Gems from the Past

Classic Arts Features   Gems from the Past
 
How the New York City Ballet stages revivals.

Only ballet masters and dancers fully comprehend the difficulties involved in reviving ballets. Our favorite ballets live in our memories like beautiful dreams, danced forever by heavenly casts. So, upon seeing a new version, we may complain, "That's not the way it was done," as if someone intentionally let us down. Nevertheless, every season, fully aware of the pitfalls, artistic directors bravely bring back ballets, hoping the revivals will not only please new audiences but will also satisfy those of us who affectionately remember the originals from the past.

Although reviving ballets is challenging, Peters Martins, Ballet Master in Chief of the New York City Ballet, can draw upon a large store of impressive works. For the winter season, he chose Jerome Robbins' sparkling Piano Pieces, a hit after its premiere at the Tschaikovsky Festival in 1981, and the first revival of a Robbins ballet since his death in 1998. Martins also selected Balanchine's romantic Ballade, from 1980, set to Faure's Ballade for Piano and Orchestra, Op. 19; his own playful twosome to Stravinsky's music, Eight Easy Pieces from 1980 and the sequel Eight More from 1985; plus his Sinfonia from 1993, also set to music by Stravinsky.

Martins chose each ballet for a different reason. "Bringing back Piano Pieces was really Jerry's idea," he says. "We'd talked about reviving it towards the end of his life. Now we are doing it for him. I chose Eight Easy Pieces and Eight More, because they are good for the some of the Company's current dancers, and Ballade is one of those lovely Balanchine ballets that isn't performed that often, and shouldn't be forgotten."

The responsibility for reviving older works falls to a small cadre of former New York City Ballet dancers who flourished during the Balanchine and Robbins years and know most of the repertory by heart. Like emissaries, they regularly travel around the world, staging ballets from the repertory for companies in Europe, Russia, and Asia, as well as in the United States. But most of their work is done at home for the New York City Ballet.

This season, Susan Hendl, a guest assistant ballet master and a repetiteur for The George Balanchine Trust, took charge of the revival of Piano Pieces, a 40-minute work for three couples, one soloist, and corps, set to solo piano music composed by Tschaikovsky. Assistant ballet master Victor Castelli coached the corps. Before his death, Robbins designated Hendl, Castelli, Jean-Pierre Frohlich, and Christine Redpath as the chief repetiteurs of his ballets, a great honor from a famously exacting choreographer. "We always check with one another and ask, 'Is this what Jerry wanted?'" she says. Though she didn't dance Piano Pieces, she knows his style well, having been in many of Robbins' ballets.

"The essence of Jerry's work lies in his duets, the relationship between the man and the woman," Hendl says. "In a sense, they perform for each other, rather than for the audience. But they invite us into their private world, which makes for a more intimate experience. Jerry had a special gift for drawing people into his ballets." To start the restaging, she turned to videotapes of the original cast. For three weeks last fall, she studied them every day, trying to grasp the nuances that contribute to the ballet's sunny charm and hearty folk quality. When she showed the tapes to the new dancers, they were awed by Kyra Nichols' ease in her difficult role. "I told them that's what they should try to capture, her lightness and Jerry's vision of frolicking on a beautiful summer day," she says.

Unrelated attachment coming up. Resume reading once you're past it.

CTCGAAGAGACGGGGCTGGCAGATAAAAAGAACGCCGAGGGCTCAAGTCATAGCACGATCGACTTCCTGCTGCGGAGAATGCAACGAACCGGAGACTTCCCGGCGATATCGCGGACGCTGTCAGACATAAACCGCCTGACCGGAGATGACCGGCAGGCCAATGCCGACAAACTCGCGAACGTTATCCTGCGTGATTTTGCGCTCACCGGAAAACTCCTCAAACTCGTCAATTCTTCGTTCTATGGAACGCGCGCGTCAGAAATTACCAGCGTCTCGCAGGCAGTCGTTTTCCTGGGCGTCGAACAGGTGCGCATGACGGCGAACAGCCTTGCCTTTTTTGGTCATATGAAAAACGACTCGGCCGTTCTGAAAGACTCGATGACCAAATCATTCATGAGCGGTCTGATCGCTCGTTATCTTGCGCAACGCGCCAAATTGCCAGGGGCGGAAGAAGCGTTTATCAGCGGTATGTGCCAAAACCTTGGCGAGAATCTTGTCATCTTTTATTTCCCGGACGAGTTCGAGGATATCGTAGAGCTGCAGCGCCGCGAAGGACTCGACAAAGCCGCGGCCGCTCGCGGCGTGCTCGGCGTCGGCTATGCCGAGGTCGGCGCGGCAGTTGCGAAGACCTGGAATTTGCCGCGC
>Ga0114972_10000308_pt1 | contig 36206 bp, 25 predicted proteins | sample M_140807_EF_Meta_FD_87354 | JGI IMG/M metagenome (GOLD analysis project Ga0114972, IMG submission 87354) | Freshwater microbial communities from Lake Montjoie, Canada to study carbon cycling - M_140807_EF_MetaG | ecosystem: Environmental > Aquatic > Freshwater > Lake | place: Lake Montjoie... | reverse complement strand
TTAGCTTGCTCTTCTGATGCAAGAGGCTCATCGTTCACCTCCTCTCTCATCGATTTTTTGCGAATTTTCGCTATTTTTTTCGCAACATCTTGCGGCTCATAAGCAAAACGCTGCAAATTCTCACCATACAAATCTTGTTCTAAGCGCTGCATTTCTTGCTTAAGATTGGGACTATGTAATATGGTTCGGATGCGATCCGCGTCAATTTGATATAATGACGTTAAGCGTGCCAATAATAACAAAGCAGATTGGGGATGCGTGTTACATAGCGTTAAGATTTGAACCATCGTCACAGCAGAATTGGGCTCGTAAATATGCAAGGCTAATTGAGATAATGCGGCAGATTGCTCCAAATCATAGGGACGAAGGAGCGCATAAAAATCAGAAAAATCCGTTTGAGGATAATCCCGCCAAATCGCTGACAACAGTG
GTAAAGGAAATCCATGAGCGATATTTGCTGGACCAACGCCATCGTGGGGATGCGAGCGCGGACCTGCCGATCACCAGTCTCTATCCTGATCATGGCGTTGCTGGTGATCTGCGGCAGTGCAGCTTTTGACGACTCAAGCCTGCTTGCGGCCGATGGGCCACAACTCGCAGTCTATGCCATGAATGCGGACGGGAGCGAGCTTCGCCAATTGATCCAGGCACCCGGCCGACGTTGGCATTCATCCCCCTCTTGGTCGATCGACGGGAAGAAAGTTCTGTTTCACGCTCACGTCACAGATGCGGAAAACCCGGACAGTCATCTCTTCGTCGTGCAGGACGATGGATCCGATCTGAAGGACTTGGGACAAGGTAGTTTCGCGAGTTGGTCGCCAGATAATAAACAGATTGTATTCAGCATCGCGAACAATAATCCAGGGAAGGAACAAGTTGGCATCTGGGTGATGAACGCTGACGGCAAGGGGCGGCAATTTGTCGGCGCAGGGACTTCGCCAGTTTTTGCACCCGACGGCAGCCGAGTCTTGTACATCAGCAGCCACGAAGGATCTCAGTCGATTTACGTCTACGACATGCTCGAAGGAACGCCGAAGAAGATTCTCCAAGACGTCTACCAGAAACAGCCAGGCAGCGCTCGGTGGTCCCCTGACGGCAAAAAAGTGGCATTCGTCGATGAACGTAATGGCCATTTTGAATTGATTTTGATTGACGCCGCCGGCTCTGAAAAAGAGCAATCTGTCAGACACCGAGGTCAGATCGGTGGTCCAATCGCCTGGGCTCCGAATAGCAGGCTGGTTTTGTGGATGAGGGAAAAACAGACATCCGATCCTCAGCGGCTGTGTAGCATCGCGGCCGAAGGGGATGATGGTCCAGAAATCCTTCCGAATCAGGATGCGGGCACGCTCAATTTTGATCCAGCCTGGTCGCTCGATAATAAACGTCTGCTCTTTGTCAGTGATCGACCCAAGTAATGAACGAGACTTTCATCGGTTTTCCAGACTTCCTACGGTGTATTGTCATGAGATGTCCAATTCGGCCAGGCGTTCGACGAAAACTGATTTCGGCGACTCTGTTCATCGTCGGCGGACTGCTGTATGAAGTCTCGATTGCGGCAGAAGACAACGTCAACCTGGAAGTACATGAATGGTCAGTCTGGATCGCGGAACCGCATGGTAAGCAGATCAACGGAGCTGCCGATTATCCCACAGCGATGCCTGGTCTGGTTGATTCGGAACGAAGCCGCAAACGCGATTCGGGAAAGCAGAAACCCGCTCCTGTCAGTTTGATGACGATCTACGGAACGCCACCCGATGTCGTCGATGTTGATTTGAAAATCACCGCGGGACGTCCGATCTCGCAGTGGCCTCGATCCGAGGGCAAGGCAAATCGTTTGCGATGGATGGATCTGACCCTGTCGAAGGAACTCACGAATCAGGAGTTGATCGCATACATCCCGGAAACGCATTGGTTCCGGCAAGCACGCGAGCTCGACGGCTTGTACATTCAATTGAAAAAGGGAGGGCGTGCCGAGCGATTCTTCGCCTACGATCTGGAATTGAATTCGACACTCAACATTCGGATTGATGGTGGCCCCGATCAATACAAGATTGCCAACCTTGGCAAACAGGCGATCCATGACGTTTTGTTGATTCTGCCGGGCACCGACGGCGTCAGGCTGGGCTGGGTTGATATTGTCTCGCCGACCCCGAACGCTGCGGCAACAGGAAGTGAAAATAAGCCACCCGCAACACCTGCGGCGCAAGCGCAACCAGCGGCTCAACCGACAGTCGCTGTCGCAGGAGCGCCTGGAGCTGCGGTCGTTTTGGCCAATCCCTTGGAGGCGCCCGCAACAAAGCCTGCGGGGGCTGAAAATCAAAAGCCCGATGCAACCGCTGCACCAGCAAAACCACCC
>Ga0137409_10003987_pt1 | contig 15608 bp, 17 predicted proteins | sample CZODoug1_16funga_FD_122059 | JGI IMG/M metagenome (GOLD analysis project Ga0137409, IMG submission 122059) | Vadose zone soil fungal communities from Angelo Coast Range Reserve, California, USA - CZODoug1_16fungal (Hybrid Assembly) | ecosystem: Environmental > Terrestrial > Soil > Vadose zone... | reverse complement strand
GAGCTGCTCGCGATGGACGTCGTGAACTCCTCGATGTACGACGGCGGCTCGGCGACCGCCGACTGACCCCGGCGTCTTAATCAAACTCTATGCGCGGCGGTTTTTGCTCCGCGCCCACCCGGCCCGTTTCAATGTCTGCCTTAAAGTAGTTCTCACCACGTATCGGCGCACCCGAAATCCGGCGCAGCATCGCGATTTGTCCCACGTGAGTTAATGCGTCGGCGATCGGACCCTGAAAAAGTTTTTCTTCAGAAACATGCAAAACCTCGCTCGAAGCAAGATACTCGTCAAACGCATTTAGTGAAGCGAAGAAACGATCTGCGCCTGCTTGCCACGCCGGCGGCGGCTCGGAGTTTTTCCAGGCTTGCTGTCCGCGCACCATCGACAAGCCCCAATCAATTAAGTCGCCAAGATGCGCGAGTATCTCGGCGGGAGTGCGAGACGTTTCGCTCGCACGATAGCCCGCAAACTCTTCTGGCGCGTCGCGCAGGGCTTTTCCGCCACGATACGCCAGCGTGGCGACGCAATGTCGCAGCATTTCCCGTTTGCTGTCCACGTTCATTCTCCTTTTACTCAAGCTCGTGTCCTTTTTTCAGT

Next, Hendl called Nichols, Maria Calegari, and Heather Watts, the original female principals, for advice. "I wasn't sure of the timing," she says. "Sometimes Jerry let the music lead you. He didn't want you exactly on the beat. So I checked to be sure I was going in the right direction. I'm always happy when I can go to the original dancers, and Kyra, Heather and Maria are very giving."

Nichols remembers Piano Pieces well. "It was a great time for me and others in the cast," she says. "We were just beginning to get bigger roles. What Jerry finally came up with for me resembled my fluid and earthy role as Spring in his Four Seasons. I remember him standing at the side of the stage watching me, happy to see me dancing in my own world. Piano Pieces is not one of his harder ballets, though there's some tricky partnering and an amazing solo for one of the men, but its elegance and charm are entrancing."

While some dancers teach roles by using images and metaphors, Nichols is more down-to-earth. "When I describe roles to other dancers," she says, "I usually talk about the quality of movement. For instance, I might suggest a dancer slow down at a certain point and take her time, or make a bigger, juicier shape. All of us have different approaches. As for the meaning of a ballet, I believe dancers should find that for themselves."

Hendl agrees. "Dancers have to bring their own spirit and personality to their roles," she says. "That's why, no matter how well we duplicate the originals, they are going to look different. Dancers should be distinctive individuals."

After 23 years restaging the New York City Ballet repertory, beginning with Balanchine's Le Bourgeois Gentilhomme for Rudolf Nureyev at the Paris Opera Ballet in 1979, Hendl has discovered that dancers the world over ask very much the same questions. "They want to know what qualities to give the steps and the motivation behind them," she says. "The ballets of Balanchine and Robbins strike such a universal chord that nothing else needs to be explained."

Valerie Gladstone writes for The New York Times, Dance Magazine, and Playbill.

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